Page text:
Resting in our object of attention over and over again- moment-by-moment eventually opens, reinforces, and refines our inner capacity of awareness. Abiding attention and conscious awareness- training the mind– is cultivated through this repetition of exercising our natural capacity. We all possess the seed of inner sight or mindsight– a clear state of self-awareness- but for it to grow and develop, we need to disrupt the operation of our habituated patterns. Without relaxed, focused, and stable attention in our own experience, we forget what we are really doing and open the door for habitual patterns to operate freely. Forgetfulness is a major roadblock to our practice. When the right intention, attitude, or outlook to be consciously present in our experience is absent, free attention and open awareness cannot be cultivated and habit energy tends to dominate.

When our free attention is awakened- willingly directed and focused on an object of experience, it manifests power for the same reason that emotions have energy and power. When deliberately attending and directing energy at what is experienced, we tend to diffuse or reduce the energy of reactive patterns triggered by that experience. When purposeful and intentional, the attention can become stable and inclusive- allowing us to be aware not only of the object at hand, but also of whatever else we are experiencing at the moment- for example, awareness of thoughts, feelings & sensations without being distracted. Living in mindfulness is awakening our awareness to a life of clarity and vividness as we become liberated from the tyranny of reactive and habituated patterns… habit energy.  A reactive process needs energy to remain a governing and self-perpetuating mechanism operating within us. Without our free attention, it cannot “drive” or thrive. It is this quality of awareness and attention that penetrates and dismantles habit energy.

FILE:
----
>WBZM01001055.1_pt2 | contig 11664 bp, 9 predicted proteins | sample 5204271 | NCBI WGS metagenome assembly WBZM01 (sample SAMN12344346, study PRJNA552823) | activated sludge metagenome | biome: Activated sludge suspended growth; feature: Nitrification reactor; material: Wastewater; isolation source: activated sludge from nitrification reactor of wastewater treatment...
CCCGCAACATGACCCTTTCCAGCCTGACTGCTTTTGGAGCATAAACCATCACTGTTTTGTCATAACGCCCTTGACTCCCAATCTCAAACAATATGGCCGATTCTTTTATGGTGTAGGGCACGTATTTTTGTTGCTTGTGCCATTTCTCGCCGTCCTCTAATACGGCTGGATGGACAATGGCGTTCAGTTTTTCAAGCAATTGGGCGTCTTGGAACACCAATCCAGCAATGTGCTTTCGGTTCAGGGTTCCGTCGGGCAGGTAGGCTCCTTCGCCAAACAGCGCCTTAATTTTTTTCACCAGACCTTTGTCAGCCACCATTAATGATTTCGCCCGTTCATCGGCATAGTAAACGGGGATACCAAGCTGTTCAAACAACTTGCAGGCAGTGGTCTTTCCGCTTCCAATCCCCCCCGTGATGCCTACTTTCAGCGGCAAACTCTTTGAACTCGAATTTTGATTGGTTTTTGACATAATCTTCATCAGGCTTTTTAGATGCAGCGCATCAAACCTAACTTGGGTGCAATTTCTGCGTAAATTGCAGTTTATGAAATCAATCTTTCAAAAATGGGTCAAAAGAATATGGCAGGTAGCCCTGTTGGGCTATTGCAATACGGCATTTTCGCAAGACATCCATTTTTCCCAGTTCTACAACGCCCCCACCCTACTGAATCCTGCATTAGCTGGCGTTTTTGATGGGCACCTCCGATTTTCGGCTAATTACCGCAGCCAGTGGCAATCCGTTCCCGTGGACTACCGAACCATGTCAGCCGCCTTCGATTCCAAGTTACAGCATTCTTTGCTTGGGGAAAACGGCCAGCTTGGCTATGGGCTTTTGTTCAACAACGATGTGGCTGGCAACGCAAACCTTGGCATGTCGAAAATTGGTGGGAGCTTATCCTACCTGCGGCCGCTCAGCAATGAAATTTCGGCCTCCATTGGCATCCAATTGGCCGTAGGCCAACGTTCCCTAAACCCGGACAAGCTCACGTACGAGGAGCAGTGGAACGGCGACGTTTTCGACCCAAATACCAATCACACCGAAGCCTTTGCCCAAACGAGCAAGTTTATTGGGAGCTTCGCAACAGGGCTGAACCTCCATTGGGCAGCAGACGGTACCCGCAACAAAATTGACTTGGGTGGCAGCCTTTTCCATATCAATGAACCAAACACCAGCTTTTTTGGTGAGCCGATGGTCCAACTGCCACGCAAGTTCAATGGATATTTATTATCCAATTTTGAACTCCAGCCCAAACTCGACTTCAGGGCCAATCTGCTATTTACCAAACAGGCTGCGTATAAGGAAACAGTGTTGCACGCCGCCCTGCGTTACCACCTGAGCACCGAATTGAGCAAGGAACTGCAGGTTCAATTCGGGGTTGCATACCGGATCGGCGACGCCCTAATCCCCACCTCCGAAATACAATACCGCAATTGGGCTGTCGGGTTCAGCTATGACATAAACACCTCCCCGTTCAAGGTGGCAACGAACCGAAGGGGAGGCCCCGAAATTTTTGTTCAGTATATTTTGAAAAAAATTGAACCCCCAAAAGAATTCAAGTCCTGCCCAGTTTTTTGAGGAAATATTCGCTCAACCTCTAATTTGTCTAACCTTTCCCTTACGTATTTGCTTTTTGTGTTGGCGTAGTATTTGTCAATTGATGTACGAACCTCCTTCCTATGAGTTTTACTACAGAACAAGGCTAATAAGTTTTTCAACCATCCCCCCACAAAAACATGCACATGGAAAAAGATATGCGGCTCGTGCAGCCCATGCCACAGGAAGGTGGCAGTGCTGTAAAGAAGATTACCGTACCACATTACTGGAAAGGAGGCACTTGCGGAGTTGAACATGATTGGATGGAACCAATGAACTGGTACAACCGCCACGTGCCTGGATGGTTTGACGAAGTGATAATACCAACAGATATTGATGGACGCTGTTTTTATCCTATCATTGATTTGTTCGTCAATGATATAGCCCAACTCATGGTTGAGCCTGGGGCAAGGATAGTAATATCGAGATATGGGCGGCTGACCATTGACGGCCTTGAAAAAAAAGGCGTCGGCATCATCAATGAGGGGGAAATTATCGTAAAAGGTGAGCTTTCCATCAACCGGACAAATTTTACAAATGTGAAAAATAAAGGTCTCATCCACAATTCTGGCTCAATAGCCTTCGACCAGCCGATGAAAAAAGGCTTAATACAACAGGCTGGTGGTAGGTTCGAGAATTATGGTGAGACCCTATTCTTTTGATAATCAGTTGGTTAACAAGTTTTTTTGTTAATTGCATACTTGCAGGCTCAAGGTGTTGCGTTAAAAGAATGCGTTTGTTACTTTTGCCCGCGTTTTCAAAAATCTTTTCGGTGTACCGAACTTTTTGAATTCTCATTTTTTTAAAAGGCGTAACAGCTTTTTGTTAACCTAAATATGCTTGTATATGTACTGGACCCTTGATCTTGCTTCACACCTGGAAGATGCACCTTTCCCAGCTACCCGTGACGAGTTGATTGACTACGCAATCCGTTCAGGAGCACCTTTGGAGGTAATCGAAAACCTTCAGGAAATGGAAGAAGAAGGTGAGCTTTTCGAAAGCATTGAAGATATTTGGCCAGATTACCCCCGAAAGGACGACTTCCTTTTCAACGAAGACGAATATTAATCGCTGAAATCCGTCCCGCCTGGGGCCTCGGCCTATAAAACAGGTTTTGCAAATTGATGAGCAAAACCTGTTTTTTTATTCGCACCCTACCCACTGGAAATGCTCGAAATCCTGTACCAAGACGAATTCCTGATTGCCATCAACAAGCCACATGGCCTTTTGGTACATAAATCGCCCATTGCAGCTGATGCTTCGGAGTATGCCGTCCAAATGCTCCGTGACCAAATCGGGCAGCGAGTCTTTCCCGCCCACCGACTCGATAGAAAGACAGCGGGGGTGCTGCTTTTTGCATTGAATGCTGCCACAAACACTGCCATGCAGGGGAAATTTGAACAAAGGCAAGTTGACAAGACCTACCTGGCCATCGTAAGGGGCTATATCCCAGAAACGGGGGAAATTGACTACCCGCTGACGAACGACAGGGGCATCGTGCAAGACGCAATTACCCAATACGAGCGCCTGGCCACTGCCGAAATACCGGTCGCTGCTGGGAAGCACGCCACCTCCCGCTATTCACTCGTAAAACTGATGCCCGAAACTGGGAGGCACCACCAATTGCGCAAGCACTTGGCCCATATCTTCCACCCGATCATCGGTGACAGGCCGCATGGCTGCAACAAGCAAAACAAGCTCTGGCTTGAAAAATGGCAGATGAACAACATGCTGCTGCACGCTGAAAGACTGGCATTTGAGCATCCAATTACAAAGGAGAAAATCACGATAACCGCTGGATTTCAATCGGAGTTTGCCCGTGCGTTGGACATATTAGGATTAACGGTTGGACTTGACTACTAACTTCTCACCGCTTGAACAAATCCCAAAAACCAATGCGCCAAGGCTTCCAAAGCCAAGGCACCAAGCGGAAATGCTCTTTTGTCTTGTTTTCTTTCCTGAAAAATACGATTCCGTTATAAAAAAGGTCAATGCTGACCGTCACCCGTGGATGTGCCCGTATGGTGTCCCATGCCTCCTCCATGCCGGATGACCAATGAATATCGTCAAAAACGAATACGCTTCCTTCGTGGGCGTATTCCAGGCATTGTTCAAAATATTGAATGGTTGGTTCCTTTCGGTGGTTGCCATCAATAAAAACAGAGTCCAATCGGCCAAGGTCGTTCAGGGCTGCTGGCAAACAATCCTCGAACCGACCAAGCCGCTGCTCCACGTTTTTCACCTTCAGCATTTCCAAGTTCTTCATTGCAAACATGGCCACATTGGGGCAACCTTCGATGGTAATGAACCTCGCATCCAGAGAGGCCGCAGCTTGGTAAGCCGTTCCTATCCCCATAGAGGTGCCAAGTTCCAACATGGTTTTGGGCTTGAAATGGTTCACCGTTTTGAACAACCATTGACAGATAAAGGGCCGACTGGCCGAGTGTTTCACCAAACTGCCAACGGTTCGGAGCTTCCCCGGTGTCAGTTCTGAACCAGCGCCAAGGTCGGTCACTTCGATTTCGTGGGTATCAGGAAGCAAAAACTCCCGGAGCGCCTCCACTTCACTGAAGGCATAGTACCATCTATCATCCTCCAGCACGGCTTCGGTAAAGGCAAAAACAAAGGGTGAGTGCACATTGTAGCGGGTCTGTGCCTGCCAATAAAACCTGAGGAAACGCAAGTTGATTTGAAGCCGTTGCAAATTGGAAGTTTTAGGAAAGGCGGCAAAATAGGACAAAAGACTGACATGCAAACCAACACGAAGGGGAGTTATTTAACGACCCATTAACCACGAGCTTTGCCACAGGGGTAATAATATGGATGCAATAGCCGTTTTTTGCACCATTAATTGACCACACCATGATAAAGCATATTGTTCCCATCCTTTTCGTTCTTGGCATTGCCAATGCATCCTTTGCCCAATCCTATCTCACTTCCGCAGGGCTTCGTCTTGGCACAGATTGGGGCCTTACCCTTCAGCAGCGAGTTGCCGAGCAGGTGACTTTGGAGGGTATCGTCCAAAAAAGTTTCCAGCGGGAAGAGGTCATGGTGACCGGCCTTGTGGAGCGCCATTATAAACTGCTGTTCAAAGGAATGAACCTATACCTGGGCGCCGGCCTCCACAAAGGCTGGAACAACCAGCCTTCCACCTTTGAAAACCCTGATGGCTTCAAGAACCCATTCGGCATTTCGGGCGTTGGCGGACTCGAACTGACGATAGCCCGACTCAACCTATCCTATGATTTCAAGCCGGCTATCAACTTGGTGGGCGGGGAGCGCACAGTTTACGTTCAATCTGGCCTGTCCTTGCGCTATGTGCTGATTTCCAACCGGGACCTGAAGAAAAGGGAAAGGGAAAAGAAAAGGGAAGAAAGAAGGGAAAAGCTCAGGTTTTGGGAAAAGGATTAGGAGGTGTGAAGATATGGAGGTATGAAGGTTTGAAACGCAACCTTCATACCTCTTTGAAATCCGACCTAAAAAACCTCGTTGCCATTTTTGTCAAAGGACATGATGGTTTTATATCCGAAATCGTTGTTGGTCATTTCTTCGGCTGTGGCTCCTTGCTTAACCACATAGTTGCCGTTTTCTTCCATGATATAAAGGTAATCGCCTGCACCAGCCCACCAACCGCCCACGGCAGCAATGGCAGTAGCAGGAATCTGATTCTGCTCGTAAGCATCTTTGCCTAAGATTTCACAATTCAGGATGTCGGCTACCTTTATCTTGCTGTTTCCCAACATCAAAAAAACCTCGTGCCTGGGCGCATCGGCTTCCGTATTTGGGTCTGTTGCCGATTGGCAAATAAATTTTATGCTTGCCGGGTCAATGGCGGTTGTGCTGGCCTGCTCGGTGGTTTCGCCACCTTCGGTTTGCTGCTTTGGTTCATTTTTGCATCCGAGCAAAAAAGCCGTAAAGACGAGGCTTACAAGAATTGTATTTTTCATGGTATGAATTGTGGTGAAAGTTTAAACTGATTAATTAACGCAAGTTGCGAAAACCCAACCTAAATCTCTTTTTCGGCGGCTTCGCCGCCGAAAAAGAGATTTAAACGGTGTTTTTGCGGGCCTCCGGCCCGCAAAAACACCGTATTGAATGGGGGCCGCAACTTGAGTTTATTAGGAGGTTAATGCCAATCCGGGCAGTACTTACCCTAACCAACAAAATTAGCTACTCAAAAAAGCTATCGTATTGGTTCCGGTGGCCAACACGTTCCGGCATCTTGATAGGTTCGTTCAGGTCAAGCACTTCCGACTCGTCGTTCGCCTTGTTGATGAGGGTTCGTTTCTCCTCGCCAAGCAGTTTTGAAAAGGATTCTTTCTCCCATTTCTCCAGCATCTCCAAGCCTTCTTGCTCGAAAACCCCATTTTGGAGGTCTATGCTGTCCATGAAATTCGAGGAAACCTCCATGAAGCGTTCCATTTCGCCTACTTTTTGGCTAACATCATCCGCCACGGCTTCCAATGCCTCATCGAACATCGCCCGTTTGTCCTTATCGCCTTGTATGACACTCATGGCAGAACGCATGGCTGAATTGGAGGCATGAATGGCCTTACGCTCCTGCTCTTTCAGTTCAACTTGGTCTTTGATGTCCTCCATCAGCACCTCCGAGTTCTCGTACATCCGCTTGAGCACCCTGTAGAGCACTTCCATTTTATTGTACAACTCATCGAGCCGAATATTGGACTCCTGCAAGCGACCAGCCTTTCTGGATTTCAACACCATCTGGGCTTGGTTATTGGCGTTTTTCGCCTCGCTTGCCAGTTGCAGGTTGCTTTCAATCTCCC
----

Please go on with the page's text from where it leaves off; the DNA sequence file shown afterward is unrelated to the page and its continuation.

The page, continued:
The routine act of mindful attending has the potential to transform our being into a life of presence as it penetrates our conditioning of fear, anger, hatred, prejudice, etc.- as well as disrupts its operation and ultimately dismantles these habituated and reactive patterns. Taming and training our minds through purposeful and volitional meditation practice changes our relationships to what and how we experience our inner & outer worlds. The practice itself is experiential not intellectual. What stands between reaction and response is a certain quality of attention. As we rest in our attention and in the space between the two, we break this reactionary cycle. We recognize and acknowledge that we are not completely our storylines- or streaming thoughts of mind.

This awareness itself is a rotation of consciousness as the identity and our relationship to that identity of ourselves may at best be only partially true- but not complete. The storyline of ourselves is a product of habituated sensing, perceiving, feeling, and thinking. It’s our mask as to how we may falsely see and present ourselves to the world. Unfortunately, this masquerade may prevent us from living a life that is more meaningful and complete. Awakening to mindfulness can offer us a quality of awareness that disrupts and ultimately breaks our cycles of habituated living. We take the driver’s seat and learn to work with our attention deliberately and skillfully in a light that may lead us to a more conscious, compassionate, and fulfilling way to embrace our lives.